As I sit here writing this after another disappointing doctor’s appointment this morning, being jabbed with more needles and having more procedures scheduled, I’m frustrated. I’m mad that this has to happen to me and upset that I can’t live a normal life. I’m stressed that I can’t go out in public without being worried about if I might get sick, and I’m wondering if I will ever feel healthy again. But until the day comes that I have more answers, I want everyone to know that it’s okay to speak out about your condition. Who gives a shit what anybody else thinks- give yourself the power to take a stand and make a change, and maybe you’ll encourage someone else somewhere to do the same.

2 thoughts on “What Living With A Debilitating (Yet Invisible) Condition Has Taught Me

  1. Jess, I am a high school teacher and I would like you to know that I will be sharing this with young girls that talk to me. They will really relate and it will be so good to show them that another girl closer to their age is have similar feelings and it can get better. Thank you for this! Strong girl.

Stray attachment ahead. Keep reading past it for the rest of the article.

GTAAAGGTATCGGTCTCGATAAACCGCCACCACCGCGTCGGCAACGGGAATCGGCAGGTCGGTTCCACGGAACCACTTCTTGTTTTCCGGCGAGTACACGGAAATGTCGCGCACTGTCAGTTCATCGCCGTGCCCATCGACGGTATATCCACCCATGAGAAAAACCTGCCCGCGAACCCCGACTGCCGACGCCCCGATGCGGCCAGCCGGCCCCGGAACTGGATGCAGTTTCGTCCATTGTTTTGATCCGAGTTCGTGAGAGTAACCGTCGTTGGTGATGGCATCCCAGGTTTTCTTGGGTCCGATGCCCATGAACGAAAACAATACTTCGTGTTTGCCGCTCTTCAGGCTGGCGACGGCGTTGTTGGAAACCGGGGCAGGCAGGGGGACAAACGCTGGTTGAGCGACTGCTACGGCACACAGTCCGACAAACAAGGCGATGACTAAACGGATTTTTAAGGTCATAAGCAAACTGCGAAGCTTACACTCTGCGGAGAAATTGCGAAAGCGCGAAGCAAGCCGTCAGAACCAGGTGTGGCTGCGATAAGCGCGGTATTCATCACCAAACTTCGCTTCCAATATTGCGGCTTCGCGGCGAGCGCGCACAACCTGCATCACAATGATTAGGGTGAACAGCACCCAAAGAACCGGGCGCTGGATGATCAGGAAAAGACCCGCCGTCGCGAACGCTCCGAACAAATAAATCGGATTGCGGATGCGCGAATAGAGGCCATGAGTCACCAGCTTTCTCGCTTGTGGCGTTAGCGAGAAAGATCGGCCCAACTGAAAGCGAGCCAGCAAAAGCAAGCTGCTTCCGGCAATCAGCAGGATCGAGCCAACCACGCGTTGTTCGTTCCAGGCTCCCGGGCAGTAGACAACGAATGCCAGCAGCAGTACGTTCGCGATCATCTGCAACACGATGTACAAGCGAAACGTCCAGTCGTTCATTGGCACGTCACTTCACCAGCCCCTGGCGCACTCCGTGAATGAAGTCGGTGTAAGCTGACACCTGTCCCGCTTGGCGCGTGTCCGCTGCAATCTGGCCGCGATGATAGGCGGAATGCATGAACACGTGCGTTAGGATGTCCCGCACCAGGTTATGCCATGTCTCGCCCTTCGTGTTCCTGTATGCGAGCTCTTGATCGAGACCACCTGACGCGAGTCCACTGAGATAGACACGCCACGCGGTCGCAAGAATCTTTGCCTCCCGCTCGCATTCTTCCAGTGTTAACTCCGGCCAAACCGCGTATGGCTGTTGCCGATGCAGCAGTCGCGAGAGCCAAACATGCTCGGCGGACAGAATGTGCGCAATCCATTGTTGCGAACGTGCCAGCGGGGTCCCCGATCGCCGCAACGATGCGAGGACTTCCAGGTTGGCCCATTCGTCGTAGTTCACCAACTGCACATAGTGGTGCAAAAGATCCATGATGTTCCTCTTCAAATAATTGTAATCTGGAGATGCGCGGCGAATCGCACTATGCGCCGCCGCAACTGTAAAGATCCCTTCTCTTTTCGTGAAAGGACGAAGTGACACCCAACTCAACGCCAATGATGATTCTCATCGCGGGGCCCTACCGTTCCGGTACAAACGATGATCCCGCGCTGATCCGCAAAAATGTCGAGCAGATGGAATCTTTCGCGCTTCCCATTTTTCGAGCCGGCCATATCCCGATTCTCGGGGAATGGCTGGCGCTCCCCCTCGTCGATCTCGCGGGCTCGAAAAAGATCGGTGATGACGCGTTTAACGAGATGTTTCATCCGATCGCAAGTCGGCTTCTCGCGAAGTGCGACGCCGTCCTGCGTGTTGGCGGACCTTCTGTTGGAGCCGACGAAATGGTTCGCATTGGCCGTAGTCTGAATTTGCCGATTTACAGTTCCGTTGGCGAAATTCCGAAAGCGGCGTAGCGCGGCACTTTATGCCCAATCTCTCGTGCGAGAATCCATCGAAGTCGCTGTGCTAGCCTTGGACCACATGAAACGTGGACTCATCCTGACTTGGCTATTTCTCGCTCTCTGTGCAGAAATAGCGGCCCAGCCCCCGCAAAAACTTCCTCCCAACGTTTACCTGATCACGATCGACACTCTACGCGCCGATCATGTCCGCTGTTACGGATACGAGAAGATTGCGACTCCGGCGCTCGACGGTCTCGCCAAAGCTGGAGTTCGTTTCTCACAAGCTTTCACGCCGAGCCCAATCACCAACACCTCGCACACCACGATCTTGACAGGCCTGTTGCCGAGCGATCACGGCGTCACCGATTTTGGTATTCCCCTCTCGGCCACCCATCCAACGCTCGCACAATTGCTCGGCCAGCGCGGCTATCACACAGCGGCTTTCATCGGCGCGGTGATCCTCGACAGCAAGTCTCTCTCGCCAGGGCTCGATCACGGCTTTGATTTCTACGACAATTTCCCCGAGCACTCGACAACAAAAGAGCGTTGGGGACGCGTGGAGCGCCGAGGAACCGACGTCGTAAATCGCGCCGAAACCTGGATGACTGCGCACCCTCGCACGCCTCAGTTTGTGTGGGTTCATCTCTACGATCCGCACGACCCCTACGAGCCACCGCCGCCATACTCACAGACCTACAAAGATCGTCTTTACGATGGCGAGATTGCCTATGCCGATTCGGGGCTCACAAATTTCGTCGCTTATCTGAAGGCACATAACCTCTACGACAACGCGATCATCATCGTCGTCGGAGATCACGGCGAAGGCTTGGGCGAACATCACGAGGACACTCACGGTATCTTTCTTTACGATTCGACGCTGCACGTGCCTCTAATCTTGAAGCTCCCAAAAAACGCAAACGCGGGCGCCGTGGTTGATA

Like

    1. I’m so happy to hear that!! I’m definitely more than happy to talk to anyone if they have any questions too, feel free to reach out 🙂 I know it’s so tough and sometimes all you need is someone to empathize with!

      Like

Leave a Reply

Fill in your details below or click an icon to log in:

WordPress.com Logo

You are commenting using your WordPress.com account. Log Out /  Change )

Google+ photo

You are commenting using your Google+ account. Log Out /  Change )

Twitter picture

You are commenting using your Twitter account. Log Out /  Change )

Facebook photo

You are commenting using your Facebook account. Log Out /  Change )

Connecting to %s